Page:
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How to check and diagnose a car’s common fault codes

About the author

Rob Keenan is the interim digital editor of Haynes.com
He runs a Mk2 Ford Focus ST and an ageing Mercedes SLK55
Find him on Twitter @zorba_t_greek

where is OBD port

Had a check engine light appear on the dashboard? It's easy to fear the worst when a 'major' warning light appears, but it's not always necessarily going to cost big bucks to sort.

Traditionally, you'd have to take your car to a main dealer for them to plug their expensive diagnostic equipment into your car's brain to figure out what's going on. But nowadays you can pick up an OBD code reader for as little as £20, and often less.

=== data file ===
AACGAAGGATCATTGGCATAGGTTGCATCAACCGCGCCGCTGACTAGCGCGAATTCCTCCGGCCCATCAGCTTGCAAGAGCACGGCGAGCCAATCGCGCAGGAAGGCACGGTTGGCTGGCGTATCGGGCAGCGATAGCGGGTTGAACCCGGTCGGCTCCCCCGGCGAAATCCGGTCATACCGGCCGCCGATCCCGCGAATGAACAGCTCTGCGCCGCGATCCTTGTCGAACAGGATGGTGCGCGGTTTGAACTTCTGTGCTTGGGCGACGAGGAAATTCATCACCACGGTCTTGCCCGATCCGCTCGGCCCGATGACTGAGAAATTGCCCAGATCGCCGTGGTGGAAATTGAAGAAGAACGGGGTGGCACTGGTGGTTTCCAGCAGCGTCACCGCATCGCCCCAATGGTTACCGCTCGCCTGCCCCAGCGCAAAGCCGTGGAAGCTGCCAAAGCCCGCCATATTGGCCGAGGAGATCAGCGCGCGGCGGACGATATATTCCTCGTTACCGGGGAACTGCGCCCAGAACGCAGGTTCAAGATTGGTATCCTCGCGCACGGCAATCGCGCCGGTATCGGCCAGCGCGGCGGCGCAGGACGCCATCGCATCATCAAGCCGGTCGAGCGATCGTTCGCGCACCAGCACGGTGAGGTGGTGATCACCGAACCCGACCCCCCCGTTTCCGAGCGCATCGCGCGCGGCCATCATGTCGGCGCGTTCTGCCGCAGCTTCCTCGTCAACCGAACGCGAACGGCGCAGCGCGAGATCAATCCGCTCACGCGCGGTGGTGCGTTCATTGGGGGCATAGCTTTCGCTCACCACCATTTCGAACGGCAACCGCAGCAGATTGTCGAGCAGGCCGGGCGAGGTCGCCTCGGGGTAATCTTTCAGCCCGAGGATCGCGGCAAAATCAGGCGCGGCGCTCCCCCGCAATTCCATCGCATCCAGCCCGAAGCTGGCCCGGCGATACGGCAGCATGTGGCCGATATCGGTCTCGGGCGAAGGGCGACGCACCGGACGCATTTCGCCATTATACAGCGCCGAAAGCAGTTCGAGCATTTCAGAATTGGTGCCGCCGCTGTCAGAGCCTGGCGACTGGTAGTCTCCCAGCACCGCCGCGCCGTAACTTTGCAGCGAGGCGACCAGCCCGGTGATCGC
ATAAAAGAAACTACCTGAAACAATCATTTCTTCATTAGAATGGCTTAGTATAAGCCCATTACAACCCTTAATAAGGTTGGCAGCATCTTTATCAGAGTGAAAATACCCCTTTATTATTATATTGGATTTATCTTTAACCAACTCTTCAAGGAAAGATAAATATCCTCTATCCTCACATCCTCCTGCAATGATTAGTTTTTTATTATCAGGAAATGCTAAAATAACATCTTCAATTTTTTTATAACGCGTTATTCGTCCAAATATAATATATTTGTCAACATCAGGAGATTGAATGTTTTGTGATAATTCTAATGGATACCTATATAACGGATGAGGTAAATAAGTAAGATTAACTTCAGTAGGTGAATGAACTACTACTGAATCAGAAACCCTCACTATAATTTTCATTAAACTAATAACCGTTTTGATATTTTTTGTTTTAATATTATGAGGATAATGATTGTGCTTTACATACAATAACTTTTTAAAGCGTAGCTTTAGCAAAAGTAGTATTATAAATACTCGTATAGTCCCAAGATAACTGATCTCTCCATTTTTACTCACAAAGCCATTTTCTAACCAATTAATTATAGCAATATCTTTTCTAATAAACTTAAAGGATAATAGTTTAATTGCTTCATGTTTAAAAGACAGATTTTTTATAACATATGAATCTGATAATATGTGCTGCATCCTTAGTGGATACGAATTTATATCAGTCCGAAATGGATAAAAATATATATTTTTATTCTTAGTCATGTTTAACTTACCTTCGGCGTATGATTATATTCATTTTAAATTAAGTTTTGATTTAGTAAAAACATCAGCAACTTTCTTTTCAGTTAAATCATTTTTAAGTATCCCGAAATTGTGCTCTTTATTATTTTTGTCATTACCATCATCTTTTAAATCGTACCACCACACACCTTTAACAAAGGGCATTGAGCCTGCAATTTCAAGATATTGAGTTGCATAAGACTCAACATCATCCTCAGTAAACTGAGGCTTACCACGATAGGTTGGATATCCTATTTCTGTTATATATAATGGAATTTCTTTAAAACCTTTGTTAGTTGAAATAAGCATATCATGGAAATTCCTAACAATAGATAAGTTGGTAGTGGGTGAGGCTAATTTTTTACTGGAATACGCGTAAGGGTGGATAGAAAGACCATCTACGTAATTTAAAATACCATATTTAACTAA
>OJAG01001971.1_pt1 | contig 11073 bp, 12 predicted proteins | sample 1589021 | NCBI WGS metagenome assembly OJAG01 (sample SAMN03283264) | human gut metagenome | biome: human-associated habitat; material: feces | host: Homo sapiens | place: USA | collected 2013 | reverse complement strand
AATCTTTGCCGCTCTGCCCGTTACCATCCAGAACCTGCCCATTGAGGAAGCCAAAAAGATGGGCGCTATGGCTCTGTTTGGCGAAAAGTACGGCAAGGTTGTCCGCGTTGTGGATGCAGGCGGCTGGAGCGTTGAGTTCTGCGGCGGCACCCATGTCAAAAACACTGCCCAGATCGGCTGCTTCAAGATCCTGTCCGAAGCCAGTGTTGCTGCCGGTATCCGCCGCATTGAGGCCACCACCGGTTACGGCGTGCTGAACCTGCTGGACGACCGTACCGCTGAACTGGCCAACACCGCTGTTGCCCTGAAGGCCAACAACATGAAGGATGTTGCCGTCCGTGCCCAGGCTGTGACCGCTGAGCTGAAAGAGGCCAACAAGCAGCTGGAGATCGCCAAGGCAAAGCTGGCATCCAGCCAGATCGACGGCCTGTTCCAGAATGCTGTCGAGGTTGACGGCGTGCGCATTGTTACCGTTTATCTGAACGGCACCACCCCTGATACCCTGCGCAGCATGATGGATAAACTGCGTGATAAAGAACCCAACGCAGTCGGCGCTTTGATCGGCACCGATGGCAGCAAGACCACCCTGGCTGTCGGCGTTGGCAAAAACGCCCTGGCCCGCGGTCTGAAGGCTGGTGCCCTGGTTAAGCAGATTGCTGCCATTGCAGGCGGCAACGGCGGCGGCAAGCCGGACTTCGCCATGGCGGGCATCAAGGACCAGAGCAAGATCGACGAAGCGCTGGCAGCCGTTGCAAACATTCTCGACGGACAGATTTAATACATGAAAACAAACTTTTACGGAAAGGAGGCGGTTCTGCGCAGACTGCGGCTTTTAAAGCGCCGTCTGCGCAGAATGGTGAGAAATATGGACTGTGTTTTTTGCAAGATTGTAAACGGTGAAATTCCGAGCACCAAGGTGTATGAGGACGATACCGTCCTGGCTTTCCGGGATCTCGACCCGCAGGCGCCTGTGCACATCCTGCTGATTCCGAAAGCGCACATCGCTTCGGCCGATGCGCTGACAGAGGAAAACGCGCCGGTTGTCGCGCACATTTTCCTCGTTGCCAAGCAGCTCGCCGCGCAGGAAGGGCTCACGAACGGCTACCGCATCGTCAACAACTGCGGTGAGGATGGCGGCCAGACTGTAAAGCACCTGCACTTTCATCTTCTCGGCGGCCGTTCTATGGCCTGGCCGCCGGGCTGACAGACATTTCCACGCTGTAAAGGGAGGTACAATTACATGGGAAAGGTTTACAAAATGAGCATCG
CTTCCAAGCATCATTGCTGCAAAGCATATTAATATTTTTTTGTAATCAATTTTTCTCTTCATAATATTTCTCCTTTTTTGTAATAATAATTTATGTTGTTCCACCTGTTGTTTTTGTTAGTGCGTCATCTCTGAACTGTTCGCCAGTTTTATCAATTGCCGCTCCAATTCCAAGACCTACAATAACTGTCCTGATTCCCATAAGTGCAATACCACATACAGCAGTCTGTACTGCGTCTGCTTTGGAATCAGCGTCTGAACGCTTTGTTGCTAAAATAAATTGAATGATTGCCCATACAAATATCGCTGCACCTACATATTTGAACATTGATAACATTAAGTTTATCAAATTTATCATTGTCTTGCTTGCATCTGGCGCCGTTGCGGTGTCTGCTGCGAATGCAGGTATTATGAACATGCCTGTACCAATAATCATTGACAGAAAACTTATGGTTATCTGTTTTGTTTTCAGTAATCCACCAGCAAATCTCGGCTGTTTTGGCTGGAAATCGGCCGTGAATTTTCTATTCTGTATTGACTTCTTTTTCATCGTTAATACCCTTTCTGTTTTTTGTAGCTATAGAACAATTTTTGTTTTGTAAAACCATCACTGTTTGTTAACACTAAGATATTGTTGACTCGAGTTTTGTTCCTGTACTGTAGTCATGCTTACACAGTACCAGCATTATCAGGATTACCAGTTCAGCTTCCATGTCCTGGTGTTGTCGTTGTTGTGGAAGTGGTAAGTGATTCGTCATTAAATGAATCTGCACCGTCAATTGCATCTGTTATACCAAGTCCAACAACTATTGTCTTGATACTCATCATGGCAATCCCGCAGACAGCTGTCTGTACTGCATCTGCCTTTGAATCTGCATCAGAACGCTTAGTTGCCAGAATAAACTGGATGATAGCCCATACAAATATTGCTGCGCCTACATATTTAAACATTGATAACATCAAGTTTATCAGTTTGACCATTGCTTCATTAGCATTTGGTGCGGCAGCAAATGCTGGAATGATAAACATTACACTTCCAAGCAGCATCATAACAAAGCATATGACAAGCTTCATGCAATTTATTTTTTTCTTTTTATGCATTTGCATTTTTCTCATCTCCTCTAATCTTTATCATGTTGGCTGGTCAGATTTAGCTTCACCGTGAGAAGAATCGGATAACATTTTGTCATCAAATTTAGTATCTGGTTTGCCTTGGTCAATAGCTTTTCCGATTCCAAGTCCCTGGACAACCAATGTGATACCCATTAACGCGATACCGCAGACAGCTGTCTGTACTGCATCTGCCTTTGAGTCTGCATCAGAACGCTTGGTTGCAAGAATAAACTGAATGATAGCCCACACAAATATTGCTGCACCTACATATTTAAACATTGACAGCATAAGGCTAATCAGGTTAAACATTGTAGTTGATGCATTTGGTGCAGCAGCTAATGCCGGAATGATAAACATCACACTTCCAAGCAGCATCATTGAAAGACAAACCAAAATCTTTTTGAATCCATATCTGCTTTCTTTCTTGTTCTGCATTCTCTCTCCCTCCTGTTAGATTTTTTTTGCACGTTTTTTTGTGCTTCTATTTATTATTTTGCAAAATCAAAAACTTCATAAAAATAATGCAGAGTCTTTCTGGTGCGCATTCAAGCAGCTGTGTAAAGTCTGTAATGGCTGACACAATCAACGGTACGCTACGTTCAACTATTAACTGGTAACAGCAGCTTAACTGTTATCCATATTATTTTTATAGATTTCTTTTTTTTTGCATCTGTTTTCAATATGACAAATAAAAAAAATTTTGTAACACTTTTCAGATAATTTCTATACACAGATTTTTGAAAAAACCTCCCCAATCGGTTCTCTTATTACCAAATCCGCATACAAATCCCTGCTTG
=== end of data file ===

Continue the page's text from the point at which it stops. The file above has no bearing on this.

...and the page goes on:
What's an OBD port? OBD stands for on-board diagnostics and the port looks a little like the SCART socket you used to get on older TVs and video equipment. The port is usually located beneath your car's steering wheel, but it could be behind a trim panel or elsewhere - your Haynes manual will show you where yours is.

Read more with The Haynes Manual on Fault Codes.

The video below shows how to use an OBD code reader on a typical car and discusses three fault codes:

Fault code P0001

Indicates a problem with the circuit running from the engine control module (ECM) to the fuel pressure regulator on your fuel injection rail.

Fault code P0002 and P0003

Similar to the above, these issues concern the ECM itself and a problem with its ability to read signals from the fuel pressure regulator.

Watch this to see how to use an OBD code reader

Every Haynes manual shows you how to locate and use your OBD port in easy-to-follow steps